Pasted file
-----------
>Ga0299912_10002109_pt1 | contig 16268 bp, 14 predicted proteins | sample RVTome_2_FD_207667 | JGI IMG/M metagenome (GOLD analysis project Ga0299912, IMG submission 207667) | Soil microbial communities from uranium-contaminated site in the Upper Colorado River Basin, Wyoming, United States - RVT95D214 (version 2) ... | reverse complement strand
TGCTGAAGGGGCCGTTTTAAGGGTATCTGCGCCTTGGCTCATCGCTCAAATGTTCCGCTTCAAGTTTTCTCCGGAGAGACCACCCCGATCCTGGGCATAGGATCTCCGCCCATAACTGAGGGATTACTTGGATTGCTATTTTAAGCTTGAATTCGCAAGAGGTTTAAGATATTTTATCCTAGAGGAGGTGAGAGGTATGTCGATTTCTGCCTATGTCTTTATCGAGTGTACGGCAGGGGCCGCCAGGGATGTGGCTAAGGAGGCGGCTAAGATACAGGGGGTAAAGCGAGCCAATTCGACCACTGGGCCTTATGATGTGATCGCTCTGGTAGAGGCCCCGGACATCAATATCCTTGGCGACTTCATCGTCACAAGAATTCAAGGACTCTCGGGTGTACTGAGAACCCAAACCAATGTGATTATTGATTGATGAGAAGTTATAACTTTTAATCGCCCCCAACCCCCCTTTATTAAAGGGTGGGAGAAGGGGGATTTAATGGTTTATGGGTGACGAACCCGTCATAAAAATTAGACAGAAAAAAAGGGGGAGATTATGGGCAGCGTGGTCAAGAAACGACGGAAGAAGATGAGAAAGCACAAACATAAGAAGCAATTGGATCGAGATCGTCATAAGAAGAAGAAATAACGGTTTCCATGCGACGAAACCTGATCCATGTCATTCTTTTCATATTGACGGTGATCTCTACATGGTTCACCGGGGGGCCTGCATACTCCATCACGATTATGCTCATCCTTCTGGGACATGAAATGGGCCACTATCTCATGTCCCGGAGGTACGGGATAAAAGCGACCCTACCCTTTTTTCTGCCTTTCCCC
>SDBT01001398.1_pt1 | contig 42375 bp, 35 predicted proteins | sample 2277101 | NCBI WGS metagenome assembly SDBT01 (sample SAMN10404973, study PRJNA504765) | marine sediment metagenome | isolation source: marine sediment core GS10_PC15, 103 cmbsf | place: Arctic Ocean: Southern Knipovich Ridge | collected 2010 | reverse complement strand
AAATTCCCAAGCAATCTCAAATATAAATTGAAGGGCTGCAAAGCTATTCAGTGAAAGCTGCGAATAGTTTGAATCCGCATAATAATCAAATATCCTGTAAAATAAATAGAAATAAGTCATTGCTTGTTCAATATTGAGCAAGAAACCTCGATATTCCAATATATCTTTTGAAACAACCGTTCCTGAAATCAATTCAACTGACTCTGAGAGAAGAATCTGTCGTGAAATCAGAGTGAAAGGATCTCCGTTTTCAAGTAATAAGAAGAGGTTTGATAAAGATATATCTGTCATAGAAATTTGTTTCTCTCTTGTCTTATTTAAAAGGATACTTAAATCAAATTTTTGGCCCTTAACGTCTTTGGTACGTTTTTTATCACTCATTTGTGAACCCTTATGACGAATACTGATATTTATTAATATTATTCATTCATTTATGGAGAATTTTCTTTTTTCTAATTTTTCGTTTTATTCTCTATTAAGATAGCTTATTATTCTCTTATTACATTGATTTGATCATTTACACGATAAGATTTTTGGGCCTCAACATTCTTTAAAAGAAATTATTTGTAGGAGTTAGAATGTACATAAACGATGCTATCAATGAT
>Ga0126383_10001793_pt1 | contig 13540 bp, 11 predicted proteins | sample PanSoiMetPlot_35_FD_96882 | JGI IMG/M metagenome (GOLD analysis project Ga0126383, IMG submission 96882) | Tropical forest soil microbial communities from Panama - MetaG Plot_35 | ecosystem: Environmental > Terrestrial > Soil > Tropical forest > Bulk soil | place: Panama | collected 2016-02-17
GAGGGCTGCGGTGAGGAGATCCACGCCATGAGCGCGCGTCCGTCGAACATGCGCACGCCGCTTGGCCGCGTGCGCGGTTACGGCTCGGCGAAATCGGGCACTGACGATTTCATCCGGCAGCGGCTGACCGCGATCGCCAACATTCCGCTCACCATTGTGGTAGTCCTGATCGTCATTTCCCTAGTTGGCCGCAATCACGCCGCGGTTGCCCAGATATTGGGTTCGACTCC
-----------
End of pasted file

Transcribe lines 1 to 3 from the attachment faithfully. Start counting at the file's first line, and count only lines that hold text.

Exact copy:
>Ga0299912_10002109_pt1 | contig 16268 bp, 14 predicted proteins | sample RVTome_2_FD_207667 | JGI IMG/M metagenome (GOLD analysis project Ga0299912, IMG submission 207667) | Soil microbial communities from uranium-contaminated site in the Upper Colorado River Basin, Wyoming, United States - RVT95D214 (version 2) ... | reverse complement strand
TGCTGAAGGGGCCGTTTTAAGGGTATCTGCGCCTTGGCTCATCGCTCAAATGTTCCGCTTCAAGTTTTCTCCGGAGAGACCACCCCGATCCTGGGCATAGGATCTCCGCCCATAACTGAGGGATTACTTGGATTGCTATTTTAAGCTTGAATTCGCAAGAGGTTTAAGATATTTTATCCTAGAGGAGGTGAGAGGTATGTCGATTTCTGCCTATGTCTTTATCGAGTGTACGGCAGGGGCCGCCAGGGATGTGGCTAAGGAGGCGGCTAAGATACAGGGGGTAAAGCGAGCCAATTCGACCACTGGGCCTTATGATGTGATCGCTCTGGTAGAGGCCCCGGACATCAATATCCTTGGCGACTTCATCGTCACAAGAATTCAAGGACTCTCGGGTGTACTGAGAACCCAAACCAATGTGATTATTGATTGATGAGAAGTTATAACTTTTAATCGCCCCCAACCCCCCTTTATTAAAGGGTGGGAGAAGGGGGATTTAATGGTTTATGGGTGACGAACCCGTCATAAAAATTAGACAGAAAAAAAGGGGGAGATTATGGGCAGCGTGGTCAAGAAACGACGGAAGAAGATGAGAAAGCACAAACATAAGAAGCAATTGGATCGAGATCGTCATAAGAAGAAGAAATAACGGTTTCCATGCGACGAAACCTGATCCATGTCATTCTTTTCATATTGACGGTGATCTCTACATGGTTCACCGGGGGGCCTGCATACTCCATCACGATTATGCTCATCCTTCTGGGACATGAAATGGGCCACTATCTCATGTCCCGGAGGTACGGGATAAAAGCGACCCTACCCTTTTTTCTGCCTTTCCCC
>SDBT01001398.1_pt1 | contig 42375 bp, 35 predicted proteins | sample 2277101 | NCBI WGS metagenome assembly SDBT01 (sample SAMN10404973, study PRJNA504765) | marine sediment metagenome | isolation source: marine sediment core GS10_PC15, 103 cmbsf | place: Arctic Ocean: Southern Knipovich Ridge | collected 2010 | reverse complement strand